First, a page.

Corpsmen keep Marjah Marines in the fight

12 May 2010 | Cpl. Skyler Tooker

For corpsmen with 3rd Battalion, 6th Marine Regiment, a slow day is a good day.

With a slower work pace since Operation Moshtarak commenced in mid-February, the corpsmen finally have time to catch their breath, throwing their feet up in their new lounge comprised of sandbags. They have earned a little downtime.  

It was a busy two months for the corpsmen with 3/6, when the Marines and corpsmen arrived in Marjah, treating the wounded throughout their area of operations.

Seaman Anderson Hernandez, a corpsman with 3/6, and other corpsmen found themselves in harm’s way to accomplish their mission of treating the Marines. The corpsmen, at times, even treat the enemy for battle wounds.

“HN Hernandez is as close to a Marine as you can get,” said Staff Sgt. Joseph Wright, platoon sergeant for 2nd Platoon, Kilo Company, 3/6. “On numerous occasions he has run under machine-gun fire to aid Marines and our Afghan allies. He is a vital part of the platoon and the Marines respect him. We wouldn’t want to go anywhere without corpsmen. It is their guidance and their hand that actually keeps us alive when bad things do happen.”

 The corpsmen have not been as busy lately, now that the Marines have maintained a strong presence in Marjah.

“Things dramatically slowed down since the clearing phase of Marjah, to the point of we went from sitting by the radio listening for medical evacuation on a daily basis to now, maybe one every other day,” said Chief Petty Officer Christopher Silva, 30, the leading chief petty officer for the 3/6 battalion aid station. “We follow the medical evacuations from the line companies and the line corpsmen all the way up to the battalion. A lot of it is just sick calls, so things have slowed down, but not for the corpsmen. Now they are handling things such as medical schooling, new orders and thing of that nature.”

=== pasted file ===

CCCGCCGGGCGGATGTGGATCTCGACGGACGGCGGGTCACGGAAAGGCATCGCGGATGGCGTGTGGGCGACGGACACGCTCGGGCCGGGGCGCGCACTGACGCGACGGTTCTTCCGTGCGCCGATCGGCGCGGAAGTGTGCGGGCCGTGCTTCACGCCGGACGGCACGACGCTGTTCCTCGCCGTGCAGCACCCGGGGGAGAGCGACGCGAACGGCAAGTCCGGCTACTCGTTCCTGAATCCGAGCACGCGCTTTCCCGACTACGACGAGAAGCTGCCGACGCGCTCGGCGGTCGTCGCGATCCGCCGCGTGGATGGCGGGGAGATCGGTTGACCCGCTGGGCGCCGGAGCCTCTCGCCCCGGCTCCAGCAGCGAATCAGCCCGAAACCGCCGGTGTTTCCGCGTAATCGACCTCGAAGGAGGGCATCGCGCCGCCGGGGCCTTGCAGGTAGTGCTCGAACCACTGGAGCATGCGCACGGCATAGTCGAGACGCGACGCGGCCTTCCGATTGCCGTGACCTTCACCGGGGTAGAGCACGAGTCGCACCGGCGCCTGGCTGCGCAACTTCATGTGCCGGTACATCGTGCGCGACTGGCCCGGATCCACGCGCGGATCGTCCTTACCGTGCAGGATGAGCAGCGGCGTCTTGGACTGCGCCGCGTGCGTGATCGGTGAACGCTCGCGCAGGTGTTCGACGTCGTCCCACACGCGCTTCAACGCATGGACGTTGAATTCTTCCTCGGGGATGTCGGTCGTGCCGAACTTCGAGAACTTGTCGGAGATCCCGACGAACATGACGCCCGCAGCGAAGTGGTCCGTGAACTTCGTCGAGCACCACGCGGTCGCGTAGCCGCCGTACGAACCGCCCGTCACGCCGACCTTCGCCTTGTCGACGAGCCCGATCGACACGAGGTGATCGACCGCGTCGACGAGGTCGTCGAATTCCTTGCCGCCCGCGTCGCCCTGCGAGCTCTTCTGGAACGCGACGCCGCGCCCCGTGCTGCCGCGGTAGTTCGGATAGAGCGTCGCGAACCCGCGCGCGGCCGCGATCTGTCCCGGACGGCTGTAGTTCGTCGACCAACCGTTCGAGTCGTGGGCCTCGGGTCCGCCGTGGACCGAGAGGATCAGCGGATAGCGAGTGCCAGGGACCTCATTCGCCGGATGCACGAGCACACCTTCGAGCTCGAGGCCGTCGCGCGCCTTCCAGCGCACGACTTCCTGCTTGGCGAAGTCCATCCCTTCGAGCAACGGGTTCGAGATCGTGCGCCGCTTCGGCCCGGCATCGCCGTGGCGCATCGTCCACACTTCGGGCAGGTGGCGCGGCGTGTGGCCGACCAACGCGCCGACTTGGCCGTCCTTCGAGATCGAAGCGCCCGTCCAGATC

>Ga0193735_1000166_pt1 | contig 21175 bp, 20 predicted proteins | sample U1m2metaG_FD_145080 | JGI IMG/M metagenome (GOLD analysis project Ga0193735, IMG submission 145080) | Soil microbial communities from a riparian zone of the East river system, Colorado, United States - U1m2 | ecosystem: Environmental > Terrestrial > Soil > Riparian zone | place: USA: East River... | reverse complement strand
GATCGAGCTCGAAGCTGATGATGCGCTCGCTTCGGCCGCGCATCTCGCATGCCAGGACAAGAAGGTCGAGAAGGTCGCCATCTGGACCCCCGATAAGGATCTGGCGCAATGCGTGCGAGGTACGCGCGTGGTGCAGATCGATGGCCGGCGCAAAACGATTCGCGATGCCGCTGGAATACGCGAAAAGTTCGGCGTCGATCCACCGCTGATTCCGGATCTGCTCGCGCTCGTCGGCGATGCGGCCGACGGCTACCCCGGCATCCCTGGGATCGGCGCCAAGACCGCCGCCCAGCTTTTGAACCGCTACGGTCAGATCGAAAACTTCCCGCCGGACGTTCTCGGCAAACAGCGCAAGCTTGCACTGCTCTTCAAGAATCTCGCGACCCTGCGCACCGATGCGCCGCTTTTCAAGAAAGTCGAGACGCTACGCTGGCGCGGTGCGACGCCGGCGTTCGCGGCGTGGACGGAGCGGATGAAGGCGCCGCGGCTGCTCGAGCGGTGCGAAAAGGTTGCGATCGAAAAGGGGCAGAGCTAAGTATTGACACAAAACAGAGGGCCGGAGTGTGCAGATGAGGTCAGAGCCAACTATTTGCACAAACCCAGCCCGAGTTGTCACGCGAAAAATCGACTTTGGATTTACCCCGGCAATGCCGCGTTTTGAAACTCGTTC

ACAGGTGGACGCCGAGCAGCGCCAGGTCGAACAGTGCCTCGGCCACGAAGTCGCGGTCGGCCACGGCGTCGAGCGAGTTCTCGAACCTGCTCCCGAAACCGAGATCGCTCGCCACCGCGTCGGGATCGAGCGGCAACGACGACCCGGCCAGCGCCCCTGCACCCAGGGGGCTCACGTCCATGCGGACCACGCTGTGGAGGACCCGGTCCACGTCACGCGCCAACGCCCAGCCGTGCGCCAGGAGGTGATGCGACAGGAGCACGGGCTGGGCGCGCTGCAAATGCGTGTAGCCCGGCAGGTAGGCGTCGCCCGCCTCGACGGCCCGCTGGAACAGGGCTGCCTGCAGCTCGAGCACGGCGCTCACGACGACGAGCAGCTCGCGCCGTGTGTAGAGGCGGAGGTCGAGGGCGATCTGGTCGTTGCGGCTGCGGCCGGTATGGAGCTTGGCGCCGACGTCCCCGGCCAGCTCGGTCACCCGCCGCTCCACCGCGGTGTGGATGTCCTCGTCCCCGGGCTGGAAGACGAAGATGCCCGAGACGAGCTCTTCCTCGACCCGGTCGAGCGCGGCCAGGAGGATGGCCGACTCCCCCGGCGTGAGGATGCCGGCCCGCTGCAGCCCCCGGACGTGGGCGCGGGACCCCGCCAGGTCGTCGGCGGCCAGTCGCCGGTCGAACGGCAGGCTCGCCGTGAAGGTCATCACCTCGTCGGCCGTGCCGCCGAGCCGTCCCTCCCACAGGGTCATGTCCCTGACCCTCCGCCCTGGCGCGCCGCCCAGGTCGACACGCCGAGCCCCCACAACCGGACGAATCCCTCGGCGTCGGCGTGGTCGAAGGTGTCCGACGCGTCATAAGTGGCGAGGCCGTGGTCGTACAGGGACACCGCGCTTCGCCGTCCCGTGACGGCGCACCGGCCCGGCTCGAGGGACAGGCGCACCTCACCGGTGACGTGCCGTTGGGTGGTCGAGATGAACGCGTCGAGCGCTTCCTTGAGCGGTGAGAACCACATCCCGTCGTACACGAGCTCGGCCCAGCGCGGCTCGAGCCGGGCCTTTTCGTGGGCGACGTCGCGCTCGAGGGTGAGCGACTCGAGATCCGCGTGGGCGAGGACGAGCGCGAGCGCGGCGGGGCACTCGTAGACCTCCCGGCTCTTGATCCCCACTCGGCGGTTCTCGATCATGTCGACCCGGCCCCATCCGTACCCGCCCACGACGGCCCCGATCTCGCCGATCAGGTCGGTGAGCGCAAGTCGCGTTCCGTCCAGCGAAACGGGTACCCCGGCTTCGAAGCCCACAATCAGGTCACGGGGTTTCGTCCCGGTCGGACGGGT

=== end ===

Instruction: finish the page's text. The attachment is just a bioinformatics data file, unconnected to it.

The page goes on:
The corpsmen ensure all the Marines stay as healthy as possible, and now that the workflow has slowed, the corpsmen have a little time to take care of themselves.

“The corpsmen are coming back up to the battalion, going to the career counselor, getting orders, doing projects around the camp and improving the BAS.” said Silva, from Chatsworth, Calif. “We go from being extremely slow, to within minutes, people injured by the Taliban coming into our BAS. Things get hectic pretty quick, but not on a daily basis.”

The corpsmen stay vigilant, remembering the mindset of their initial days of fighting in Marjah.

“Usually right before a mission or patrol I am saying to myself, ‘I hope no one gets hurt today, I hope no one gets hurt today,’” said Hernandez, 21, from Boston. “The most satisfying thing about this job is to know that you are helping them, and that they can count on you.”